Updated 2015-07-28 03:53:50 by AMG

"XPath is a language for addressing parts of an XML document, designed to be used by both XSLT and XPointer." That's the summary of version 1.0 of the W3C specification of the XML Path Language--XPath. You can read this standard (or "recommendation", in W3C vernacular) for yourself at http://www.w3.org/TR/xpath . One way to think about XPath is that it does for XML instances a bit of what SQL does for RDBMSs--it's a kind of query language. It complements XSLT in particular; XSLT describes what changes to make, and XPath tells where in a document to make them (very roughly). [Also recommend http://www.w3schools.com/ ? ]

Examples of XPath
            <a href="http://wiki.tcl.tk/">Tcler's Wiki</a>
            <a href="http://www.tcl.tk/">Tcl Developer Xchange</a>
            <a id="getme" href="http://openacs.org/">OpenACS</a>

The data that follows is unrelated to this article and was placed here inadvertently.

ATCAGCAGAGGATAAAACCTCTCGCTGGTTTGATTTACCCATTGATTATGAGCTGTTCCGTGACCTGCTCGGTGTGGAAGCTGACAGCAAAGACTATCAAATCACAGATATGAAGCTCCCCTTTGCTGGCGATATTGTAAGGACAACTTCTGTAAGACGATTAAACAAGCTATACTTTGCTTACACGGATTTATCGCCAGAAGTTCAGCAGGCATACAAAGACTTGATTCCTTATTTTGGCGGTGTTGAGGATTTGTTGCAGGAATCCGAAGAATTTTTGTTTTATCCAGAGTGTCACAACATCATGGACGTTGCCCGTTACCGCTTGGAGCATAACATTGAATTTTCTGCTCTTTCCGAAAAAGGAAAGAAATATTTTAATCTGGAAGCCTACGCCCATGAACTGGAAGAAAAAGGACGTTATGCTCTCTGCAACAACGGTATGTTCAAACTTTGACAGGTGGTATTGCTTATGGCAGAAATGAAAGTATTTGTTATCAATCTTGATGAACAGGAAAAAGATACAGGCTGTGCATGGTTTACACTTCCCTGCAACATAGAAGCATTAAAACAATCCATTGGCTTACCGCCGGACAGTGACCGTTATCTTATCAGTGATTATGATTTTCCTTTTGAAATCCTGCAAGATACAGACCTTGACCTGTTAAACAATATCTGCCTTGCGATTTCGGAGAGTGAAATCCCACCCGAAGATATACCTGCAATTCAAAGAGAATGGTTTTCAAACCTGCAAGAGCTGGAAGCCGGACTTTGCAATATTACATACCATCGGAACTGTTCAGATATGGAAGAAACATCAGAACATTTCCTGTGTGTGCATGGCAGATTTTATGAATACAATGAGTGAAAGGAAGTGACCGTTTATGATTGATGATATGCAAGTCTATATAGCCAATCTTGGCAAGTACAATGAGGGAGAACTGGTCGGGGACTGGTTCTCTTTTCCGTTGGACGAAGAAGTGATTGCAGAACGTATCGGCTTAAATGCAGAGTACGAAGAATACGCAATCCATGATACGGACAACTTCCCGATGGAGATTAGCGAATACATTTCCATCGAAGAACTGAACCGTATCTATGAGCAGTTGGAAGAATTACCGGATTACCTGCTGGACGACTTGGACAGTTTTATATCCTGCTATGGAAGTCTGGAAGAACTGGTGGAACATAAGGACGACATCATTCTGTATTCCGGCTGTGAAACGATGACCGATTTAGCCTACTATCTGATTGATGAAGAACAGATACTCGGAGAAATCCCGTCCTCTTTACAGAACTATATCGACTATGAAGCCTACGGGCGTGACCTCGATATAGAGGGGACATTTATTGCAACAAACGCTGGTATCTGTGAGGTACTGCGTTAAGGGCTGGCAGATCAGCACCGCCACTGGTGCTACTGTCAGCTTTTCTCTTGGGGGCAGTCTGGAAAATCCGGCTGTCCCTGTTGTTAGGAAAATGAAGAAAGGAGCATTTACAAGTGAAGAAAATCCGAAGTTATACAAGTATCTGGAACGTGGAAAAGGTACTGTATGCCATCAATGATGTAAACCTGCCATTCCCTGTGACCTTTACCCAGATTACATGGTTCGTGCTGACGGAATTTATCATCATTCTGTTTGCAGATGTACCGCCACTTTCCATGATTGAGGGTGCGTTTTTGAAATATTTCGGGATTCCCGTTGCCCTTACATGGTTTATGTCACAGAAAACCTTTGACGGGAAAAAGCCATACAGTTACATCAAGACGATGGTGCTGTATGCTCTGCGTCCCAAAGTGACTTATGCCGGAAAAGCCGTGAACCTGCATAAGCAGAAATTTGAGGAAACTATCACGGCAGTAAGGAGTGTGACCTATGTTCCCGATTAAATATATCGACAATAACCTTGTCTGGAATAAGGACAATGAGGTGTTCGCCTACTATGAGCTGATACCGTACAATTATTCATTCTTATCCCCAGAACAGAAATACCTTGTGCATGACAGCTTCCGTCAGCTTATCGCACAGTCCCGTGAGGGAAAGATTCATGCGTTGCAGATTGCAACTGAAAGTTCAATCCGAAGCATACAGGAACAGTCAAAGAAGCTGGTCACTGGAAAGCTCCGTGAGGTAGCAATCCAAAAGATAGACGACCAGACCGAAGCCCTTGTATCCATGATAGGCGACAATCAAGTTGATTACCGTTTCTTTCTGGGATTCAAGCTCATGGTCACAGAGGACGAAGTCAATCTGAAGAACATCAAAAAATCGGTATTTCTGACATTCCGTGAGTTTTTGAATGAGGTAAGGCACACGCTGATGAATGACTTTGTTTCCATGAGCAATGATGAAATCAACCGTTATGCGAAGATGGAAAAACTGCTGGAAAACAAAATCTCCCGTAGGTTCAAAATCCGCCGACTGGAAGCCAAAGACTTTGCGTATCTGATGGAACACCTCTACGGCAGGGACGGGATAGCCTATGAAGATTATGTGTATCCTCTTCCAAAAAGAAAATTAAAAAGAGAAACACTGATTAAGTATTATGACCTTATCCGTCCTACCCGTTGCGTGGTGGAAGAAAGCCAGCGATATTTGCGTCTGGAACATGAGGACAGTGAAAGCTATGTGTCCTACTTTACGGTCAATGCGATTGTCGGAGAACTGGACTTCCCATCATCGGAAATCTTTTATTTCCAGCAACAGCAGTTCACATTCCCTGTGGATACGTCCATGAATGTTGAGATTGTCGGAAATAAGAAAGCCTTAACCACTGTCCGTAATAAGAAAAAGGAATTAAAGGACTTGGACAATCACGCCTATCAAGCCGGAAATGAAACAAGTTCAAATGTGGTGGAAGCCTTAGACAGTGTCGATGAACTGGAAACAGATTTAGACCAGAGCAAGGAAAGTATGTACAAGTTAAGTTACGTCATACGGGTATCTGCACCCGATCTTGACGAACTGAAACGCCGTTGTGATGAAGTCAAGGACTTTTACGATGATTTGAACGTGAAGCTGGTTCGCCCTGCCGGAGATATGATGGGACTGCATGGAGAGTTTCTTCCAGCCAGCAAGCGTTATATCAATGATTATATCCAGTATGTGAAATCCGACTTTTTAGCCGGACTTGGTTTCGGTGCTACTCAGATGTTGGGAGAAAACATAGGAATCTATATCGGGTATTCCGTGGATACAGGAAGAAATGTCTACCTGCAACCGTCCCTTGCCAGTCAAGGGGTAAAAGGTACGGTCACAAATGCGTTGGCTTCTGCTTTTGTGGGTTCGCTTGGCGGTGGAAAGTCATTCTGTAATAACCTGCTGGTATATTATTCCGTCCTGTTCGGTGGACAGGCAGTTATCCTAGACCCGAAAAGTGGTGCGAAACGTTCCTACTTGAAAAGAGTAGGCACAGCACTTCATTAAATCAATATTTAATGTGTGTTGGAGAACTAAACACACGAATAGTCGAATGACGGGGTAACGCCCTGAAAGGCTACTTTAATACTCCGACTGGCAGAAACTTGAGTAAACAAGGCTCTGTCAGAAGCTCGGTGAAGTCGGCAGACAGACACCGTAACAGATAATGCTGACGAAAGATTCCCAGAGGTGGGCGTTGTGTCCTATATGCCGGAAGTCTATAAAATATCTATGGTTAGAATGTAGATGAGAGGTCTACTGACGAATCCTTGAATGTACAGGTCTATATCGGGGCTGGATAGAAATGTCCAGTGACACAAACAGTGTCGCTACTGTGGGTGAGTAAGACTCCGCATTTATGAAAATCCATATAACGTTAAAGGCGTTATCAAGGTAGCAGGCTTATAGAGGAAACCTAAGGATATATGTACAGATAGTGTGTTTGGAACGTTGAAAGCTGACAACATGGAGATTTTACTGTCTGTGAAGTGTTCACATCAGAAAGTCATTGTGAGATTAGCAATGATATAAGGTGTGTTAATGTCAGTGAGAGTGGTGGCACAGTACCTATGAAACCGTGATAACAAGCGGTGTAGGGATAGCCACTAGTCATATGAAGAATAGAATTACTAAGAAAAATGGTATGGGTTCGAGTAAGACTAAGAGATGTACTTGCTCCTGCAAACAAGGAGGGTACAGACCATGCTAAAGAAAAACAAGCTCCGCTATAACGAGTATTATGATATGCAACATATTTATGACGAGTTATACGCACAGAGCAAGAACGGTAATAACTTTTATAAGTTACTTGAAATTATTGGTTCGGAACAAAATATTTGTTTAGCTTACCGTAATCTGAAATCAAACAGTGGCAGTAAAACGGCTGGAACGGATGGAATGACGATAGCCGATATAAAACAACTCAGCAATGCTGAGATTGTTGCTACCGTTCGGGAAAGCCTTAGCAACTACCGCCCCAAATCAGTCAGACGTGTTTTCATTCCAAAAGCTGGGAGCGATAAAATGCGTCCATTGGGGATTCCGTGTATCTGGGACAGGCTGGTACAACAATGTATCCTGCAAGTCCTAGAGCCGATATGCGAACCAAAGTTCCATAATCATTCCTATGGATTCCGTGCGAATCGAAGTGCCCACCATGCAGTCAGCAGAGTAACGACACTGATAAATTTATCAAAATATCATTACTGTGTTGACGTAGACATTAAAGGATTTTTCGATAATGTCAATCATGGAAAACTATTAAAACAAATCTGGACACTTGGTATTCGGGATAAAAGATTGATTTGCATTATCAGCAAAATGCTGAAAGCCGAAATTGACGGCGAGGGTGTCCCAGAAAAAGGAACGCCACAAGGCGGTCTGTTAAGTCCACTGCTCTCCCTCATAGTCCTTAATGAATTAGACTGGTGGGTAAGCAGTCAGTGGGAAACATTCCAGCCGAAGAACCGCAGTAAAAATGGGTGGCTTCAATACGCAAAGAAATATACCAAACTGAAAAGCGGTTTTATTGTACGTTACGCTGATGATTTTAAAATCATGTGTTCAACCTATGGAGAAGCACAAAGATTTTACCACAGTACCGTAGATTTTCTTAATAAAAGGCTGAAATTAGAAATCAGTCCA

Given the example XML above we could extract all <a> tags using the following XPath:

We could also grab the "OpenACS" link with the following XPath:

More examples can be found at: http://www.zvon.org/xxl/XPathTutorial/General/examples.html

JAC [Nice comments, JAC.]

[Explain XPath implementations in existing Tcl-XSLT bindings.]

tDOM since 1999 makes XPath queries on script level very easy. With the example from above:
    package require tdom
    set data {
        <a href="http://wiki.tcl.tk/">Tcler's Wiki</a>
        <a href="http://www.tcl.tk/">Tcl Developer Xchange</a>
        <a id="getme" href="http://openacs.org/">OpenACS</a>
    set doc [dom parse $data]
    set root [$doc documentElement]
    set aNodes [$root selectNodes {//a[@id="getme"]}]
    foreach node $aNodes {